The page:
Making universe, constants out of nothing.
Such questions have long perplexed researchers interested in understanding why the fundamental constants of nature have the particular values observed in our universe.
Some believe there exists a unique, logically consistent theory of everything from which all constants can, in principle, be calculated -- though no one has yet found a completely convincing candidate for this theory.
Others appeal to the notion that these values are to a large extent consistent with the existence of conscious observers who can wonder about such questions. In other words, if one assumes that the production of heavy elements in stars and their dispersal in supernova explosions are essential for the evolution of life, this anthropic principle imposes strict constraints on the values of the electron and proton masses and other constants.
Now, Alexander Vilenkin of Tufts University in Medford, Mass., has taken an alternative approach to determining the most likely values of the fundamental constants of nature -- one rooted in quantum cosmology. He outlines his argument in the Feb. 6 Physical Review Letters.
Quantum cosmology posits that incredibly tiny universes spontaneously nucleate out of nothing. All of the universes in this metauniverse are disconnected from one another and generally have different initial conditions and values of the fundamental constants.
Once formed, these universes undergo very brief periods of exceedingly rapid expansion. In effect, during this process of inflation, gravity becomes a repulsive force.
In a variation of this picture, quantum cosmology pioneer Andrei D. Linde of Stanford University has proposed that the universe is a huge, growing fractal. Such a universe consists of many inflating balls, which in turn produce new balls, and so on. Only in pockets where inflation has stopped have the laws of physics become fixed.
Vilenkin assumes that we are one of an infinite number of civilizations living in regions of the metauniverse where inflation has virtually ceased.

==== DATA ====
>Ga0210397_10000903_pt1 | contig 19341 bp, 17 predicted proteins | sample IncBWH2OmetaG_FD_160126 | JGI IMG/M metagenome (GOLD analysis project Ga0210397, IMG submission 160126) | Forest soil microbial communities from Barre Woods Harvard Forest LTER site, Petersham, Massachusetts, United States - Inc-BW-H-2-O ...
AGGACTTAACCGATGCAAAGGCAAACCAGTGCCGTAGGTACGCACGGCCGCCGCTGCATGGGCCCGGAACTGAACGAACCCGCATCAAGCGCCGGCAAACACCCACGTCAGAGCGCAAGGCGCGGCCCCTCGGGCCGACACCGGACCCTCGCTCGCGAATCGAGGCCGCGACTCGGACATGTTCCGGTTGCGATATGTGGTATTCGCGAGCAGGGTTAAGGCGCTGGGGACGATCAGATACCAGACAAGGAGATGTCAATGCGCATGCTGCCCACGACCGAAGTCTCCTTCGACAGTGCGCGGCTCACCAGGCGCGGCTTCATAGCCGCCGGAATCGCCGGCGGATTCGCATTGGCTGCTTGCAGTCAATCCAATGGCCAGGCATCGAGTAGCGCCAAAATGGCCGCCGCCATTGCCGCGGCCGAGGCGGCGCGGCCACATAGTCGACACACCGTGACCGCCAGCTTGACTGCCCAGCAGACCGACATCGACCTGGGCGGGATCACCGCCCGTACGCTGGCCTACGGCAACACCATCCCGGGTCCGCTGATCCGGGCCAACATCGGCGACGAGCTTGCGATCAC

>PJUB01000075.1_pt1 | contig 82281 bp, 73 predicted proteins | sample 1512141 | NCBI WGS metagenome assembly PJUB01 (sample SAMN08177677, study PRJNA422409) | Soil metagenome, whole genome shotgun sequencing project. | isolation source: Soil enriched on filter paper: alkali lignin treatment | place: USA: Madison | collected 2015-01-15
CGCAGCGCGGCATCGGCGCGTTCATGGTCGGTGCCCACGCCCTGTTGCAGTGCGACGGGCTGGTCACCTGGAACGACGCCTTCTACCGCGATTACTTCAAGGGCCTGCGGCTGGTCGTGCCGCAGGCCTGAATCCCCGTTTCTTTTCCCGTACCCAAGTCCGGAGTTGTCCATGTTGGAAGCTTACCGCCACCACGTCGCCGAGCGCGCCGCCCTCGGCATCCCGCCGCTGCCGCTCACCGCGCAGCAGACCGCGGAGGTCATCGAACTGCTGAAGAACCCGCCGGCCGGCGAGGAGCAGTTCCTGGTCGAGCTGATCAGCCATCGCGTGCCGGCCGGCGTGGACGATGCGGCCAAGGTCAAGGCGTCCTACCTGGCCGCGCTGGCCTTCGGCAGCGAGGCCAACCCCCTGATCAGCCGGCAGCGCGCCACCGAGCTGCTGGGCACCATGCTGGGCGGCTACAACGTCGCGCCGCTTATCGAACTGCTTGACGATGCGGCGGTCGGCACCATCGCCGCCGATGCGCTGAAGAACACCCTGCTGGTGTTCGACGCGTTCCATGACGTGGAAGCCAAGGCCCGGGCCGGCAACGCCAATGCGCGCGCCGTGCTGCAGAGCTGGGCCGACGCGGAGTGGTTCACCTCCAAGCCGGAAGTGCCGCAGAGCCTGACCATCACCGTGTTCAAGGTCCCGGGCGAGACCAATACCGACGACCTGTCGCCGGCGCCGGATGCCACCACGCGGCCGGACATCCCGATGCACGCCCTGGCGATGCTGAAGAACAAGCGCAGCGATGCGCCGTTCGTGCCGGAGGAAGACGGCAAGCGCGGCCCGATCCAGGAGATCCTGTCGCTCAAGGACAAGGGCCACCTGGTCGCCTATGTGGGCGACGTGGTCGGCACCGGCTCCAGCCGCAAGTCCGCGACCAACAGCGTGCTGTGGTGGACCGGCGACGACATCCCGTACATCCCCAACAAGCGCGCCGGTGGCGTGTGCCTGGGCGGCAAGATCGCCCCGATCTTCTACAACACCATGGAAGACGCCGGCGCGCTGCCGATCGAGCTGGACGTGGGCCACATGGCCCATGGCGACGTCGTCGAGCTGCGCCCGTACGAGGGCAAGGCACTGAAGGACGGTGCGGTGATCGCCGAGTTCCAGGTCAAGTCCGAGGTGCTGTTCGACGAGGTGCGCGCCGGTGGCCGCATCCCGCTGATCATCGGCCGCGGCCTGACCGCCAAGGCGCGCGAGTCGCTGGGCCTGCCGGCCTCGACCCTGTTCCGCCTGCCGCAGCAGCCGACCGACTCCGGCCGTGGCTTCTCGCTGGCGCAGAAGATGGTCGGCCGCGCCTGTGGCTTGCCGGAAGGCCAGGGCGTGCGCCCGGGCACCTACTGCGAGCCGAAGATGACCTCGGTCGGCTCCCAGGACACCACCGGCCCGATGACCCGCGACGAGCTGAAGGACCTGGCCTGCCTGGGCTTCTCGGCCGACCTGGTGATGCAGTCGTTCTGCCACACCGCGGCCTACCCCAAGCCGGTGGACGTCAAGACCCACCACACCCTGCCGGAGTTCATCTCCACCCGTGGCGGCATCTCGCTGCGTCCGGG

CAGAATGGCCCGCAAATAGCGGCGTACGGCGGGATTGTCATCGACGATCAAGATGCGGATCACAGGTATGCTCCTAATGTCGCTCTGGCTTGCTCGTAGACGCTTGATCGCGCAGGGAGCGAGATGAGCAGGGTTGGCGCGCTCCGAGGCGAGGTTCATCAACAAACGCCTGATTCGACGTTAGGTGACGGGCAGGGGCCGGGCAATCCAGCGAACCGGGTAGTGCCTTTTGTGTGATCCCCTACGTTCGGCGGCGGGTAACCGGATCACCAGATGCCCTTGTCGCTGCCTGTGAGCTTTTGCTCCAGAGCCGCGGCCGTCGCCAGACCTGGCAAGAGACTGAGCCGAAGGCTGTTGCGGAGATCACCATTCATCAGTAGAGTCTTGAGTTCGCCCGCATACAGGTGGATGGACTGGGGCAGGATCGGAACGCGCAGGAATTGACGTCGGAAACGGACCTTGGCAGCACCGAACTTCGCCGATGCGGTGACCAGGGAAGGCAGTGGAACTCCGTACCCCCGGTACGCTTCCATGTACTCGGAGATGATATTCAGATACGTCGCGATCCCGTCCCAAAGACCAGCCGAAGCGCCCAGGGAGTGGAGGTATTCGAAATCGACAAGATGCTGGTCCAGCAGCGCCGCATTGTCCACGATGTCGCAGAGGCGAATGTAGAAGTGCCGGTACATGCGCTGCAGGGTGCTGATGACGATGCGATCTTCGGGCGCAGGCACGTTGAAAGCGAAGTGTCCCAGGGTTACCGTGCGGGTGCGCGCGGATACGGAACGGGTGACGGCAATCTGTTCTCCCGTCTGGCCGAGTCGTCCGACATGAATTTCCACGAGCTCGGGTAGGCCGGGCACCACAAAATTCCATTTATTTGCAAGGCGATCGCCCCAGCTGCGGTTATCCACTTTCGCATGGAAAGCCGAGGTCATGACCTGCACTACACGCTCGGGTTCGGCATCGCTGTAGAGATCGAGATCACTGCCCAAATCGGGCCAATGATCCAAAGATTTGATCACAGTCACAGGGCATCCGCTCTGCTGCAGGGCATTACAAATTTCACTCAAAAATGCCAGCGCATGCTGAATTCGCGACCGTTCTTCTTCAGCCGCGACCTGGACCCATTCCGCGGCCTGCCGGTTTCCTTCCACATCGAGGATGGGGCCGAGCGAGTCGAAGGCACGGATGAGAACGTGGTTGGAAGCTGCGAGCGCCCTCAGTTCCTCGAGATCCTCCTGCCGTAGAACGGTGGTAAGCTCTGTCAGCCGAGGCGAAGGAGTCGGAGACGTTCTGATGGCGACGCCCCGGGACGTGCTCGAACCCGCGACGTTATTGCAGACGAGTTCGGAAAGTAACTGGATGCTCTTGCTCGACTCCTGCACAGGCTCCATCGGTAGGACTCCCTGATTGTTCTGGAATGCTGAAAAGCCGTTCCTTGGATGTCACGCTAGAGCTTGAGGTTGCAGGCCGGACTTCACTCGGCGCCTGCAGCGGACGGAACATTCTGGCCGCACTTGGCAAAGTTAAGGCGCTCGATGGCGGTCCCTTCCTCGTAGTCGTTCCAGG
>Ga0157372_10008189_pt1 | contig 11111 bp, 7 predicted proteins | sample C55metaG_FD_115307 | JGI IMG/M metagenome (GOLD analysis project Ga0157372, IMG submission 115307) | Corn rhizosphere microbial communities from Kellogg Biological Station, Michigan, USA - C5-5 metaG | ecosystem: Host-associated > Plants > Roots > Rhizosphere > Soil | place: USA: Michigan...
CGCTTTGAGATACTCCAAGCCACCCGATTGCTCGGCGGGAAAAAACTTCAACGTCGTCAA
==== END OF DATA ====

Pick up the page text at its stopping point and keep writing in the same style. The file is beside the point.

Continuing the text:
"Although it may be tempting to believe that our civilization is very special, the history of cosmology demonstrates that the assumption of being average is often a fruitful hypothesis," he says. "I call this the principle of mediocrity."
"It's a reasonable approach to take," says J. Richard Gott III of Princeton University. In 1993, Gott used a similar viewpoint -- calling it the Copernican principle -- to estimate our likelihood of colonizing our galaxy and encountering intelligent extraterrestrial life.
Vilenkin argues that for our type of intelligent life to exist, the local universe must have certain features. By applying the principle of mediocrity, "we can explain some values of the constants that otherwise seem [specially selected] and predict some constants that have not yet been measured," he says.
Vilenkin's approach favors local universes in which inflation plays a significant role in creating a large volume with room for lots of civilizations. But this process tends to wash out any quantum fluctuations that could lead to galaxy formation. Hence, the principle of mediocrity favors scenarios in which cosmic strings or other spacetime defects (SN: 10/15/94, p.248) serve as the seeds for galaxies and other cosmic structures.
It also suggests that the cosmological constant -- a correction term sometimes added to the equations of general relativity -- has a small but appreciable value. Theorists have generally argued that no such correction term is necessary (SN: 1/5/91, p.12).
"Though everything is very speculative at this point, this work suggests that maybe there's another way of thinking about things which would make a nonzero cosmological constant sound much more plausible," says Alan H. Guth of the Massachusetts Institute of Technology.
Vilenkin admits he is pushing the ideas of cosmology and quantum mechanics far beyond the range over which they have been tested. However, "my approach makes direct observational predictions and is therefore falsifiable," he says.
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|Title Annotation:||new theory contributes to understanding values of universe's fundamental constants|
|Date:||Feb 18, 1995|
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